It’s election season for those running for office.
It’s busy season for Jerry Holland and his staff at the supervisor of elections office.
While the first of at least four elections takes place Tuesday, Holland has been preparing since April. That’s when prep work goes into training materials for poll workers, followed by training in May. After that comes laying out ballots, programming machines and the like, all in anticipation of voters heading to the polls months later.
“We’ve got two elections this fall,” said Holland. “Then we turn right around for March and May … that doesn’t even include two potential special elections.”
The March and May elections are local and will have mayoral, sheriff and City Council races on them. The special elections could be for a congressional seat and State House 13.
“You can’t budget for it,” he said of special elections and recounts.
He serves as president of the Florida State Association of Supervisors of Elections and said talk among those following the governor’s race could be close enough to have a statewide recount.
That would mean heading to City Council to ask for more than the $8.8 million requested in next year’s budget that starts Oct. 1. It’s an increase of more than $2 million from last year, but the two more elections require the funds.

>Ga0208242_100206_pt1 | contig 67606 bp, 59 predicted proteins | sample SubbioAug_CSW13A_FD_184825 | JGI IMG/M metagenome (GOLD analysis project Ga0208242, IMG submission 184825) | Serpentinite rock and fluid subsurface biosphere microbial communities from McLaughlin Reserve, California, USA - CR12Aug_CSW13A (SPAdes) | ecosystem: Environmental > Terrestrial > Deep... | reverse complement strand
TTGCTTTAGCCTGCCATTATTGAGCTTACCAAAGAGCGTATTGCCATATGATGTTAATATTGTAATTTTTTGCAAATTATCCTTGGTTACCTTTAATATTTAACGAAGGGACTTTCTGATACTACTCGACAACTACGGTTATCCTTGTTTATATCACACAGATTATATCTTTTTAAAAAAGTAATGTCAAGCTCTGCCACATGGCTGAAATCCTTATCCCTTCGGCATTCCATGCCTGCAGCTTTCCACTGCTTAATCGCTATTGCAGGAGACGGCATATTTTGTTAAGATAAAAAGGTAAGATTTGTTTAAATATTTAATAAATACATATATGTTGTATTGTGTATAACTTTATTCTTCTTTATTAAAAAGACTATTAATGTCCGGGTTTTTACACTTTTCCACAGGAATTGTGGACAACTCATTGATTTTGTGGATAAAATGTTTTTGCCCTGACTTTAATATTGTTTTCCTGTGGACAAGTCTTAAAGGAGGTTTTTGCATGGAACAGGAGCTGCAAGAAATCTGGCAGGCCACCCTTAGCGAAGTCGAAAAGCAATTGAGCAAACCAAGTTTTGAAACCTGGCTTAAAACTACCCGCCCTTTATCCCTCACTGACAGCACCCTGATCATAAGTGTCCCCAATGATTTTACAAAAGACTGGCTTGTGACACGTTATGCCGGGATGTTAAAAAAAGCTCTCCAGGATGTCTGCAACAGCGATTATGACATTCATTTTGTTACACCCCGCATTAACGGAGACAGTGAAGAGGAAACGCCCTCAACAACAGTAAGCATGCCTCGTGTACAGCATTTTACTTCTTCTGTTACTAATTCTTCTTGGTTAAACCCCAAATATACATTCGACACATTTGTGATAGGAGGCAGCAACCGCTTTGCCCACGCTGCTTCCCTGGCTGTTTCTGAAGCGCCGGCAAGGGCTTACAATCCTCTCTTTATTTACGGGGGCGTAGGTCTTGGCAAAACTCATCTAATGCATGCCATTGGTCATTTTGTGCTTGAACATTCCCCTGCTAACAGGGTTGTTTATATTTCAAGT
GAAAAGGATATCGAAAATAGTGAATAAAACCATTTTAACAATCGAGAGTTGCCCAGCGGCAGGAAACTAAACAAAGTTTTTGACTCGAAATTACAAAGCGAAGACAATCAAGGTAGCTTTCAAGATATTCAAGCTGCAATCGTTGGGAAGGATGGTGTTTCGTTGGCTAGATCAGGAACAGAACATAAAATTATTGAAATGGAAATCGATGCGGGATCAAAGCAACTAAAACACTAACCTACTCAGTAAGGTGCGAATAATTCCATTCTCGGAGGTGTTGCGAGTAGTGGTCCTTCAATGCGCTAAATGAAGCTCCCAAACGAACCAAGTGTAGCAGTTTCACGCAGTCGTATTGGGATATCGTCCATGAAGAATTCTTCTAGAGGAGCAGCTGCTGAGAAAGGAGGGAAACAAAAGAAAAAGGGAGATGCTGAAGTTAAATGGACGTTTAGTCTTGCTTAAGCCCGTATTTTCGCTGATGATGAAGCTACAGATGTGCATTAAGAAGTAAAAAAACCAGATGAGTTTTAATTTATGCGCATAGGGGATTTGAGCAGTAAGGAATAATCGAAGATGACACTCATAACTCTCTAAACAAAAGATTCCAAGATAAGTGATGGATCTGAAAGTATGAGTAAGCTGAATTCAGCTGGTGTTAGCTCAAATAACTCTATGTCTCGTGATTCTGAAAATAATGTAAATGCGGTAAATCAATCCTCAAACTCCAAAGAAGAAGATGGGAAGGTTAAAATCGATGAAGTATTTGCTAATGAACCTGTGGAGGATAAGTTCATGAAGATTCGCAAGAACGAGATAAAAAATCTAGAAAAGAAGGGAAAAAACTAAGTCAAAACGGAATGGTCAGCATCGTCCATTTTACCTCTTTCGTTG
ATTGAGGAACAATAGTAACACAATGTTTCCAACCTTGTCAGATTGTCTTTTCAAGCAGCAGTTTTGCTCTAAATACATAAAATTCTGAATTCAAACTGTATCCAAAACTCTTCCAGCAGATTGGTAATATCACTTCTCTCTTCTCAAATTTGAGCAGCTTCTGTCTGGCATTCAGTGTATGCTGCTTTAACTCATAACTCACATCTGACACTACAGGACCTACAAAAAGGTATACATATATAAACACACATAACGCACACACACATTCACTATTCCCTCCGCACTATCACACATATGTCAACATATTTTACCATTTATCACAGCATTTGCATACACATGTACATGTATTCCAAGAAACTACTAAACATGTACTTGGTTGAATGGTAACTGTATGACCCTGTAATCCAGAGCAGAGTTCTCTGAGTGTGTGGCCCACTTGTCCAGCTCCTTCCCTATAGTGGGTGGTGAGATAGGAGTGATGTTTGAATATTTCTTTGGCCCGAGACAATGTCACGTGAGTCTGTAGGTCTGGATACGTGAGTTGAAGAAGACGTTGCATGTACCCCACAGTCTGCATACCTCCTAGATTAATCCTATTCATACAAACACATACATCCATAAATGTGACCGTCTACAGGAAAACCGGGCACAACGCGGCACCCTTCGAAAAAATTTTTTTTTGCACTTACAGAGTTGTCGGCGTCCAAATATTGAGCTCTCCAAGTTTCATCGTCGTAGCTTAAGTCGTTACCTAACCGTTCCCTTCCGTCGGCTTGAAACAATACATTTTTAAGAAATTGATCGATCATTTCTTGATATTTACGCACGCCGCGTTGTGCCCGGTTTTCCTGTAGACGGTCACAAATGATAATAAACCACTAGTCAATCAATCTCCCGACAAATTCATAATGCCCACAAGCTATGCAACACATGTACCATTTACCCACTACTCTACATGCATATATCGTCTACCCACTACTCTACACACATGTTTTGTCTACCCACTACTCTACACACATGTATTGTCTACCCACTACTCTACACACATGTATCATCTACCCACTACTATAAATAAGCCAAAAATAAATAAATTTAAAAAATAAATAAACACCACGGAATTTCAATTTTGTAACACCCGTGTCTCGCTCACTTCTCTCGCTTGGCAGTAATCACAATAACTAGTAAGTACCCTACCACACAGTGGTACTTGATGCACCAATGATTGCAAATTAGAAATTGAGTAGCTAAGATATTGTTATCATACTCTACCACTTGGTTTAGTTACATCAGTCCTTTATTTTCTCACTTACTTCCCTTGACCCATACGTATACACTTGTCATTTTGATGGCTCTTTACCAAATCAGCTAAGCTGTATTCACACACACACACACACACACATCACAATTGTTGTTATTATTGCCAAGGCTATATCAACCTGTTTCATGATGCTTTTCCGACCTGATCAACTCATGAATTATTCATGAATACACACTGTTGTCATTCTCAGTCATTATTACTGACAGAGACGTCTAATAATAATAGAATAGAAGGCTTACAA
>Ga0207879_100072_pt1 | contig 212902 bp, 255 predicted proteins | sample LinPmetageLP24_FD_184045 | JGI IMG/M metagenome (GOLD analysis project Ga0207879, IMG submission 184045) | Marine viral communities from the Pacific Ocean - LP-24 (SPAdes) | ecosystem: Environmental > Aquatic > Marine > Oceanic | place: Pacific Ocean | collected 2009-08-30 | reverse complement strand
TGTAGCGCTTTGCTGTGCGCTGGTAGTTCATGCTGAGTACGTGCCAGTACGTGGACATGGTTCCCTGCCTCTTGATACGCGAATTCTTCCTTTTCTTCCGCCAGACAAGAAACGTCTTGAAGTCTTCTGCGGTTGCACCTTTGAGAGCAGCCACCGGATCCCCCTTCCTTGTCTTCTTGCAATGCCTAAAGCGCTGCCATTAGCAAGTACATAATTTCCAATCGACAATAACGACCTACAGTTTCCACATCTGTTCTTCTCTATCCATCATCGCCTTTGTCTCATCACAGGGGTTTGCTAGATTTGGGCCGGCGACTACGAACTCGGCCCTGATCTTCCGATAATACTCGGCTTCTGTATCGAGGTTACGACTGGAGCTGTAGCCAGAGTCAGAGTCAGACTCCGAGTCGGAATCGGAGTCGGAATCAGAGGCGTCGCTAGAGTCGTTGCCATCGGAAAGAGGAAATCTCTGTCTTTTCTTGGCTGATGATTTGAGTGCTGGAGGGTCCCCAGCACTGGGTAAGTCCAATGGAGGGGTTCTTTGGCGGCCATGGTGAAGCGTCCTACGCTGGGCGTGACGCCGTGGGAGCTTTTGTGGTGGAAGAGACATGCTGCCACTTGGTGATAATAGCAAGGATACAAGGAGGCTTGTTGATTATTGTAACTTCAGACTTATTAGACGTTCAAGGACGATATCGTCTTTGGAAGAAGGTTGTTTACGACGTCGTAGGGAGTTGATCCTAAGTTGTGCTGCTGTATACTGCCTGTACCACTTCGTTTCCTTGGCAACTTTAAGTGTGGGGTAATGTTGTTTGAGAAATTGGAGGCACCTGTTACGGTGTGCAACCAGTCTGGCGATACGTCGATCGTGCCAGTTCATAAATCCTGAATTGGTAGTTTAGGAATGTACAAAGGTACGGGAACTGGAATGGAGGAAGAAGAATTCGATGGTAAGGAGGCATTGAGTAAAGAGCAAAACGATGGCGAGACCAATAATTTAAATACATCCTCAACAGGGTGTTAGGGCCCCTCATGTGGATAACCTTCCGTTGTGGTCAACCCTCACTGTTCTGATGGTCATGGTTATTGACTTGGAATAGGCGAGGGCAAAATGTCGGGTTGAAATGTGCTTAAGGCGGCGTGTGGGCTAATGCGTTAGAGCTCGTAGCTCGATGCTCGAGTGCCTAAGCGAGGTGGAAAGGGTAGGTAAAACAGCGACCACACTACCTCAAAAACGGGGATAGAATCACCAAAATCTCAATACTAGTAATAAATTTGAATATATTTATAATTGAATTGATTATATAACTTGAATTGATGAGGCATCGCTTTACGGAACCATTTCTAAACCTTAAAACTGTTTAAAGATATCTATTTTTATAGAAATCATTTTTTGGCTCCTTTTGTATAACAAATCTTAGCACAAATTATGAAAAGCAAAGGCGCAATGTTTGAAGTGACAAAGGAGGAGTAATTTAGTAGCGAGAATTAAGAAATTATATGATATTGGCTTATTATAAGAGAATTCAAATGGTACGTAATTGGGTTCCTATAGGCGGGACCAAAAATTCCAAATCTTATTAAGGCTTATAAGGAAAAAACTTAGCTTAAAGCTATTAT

He came into office after a special election of his own, into what he calls a “tough situation.” The previous supervisor, John Stafford, fell ill and couldn’t continue. Bill Scheu filled in on an interim level until Holland won the special election.
With the uncertainty, technology upgrades lagged and staff had fallen behind in training.
Plus, there was that whole presidential election of 2000 that still made Florida a punching bag in the political world.
Rebuilding that trust with voters and both political parties was paramount, Holland said. He believes since being in office it’s been restored.
On the technology front, he estimates the office has invested more than $7 million in upgrades most of for items such as electronic poll books and absentee mailing machines that will mean the office won’t be behind the curve when he is term-limited next year.
The former council president turned supervisor isn’t bowing out of the public limelight just yet. He’s running (currently unopposed) for property appraiser.
He’d still run for supervisor if he could.
“I have probably enjoyed this … more than any other part of my public life,” he said. “I love being engaged with candidates, with voters … I love the administrative side of it.”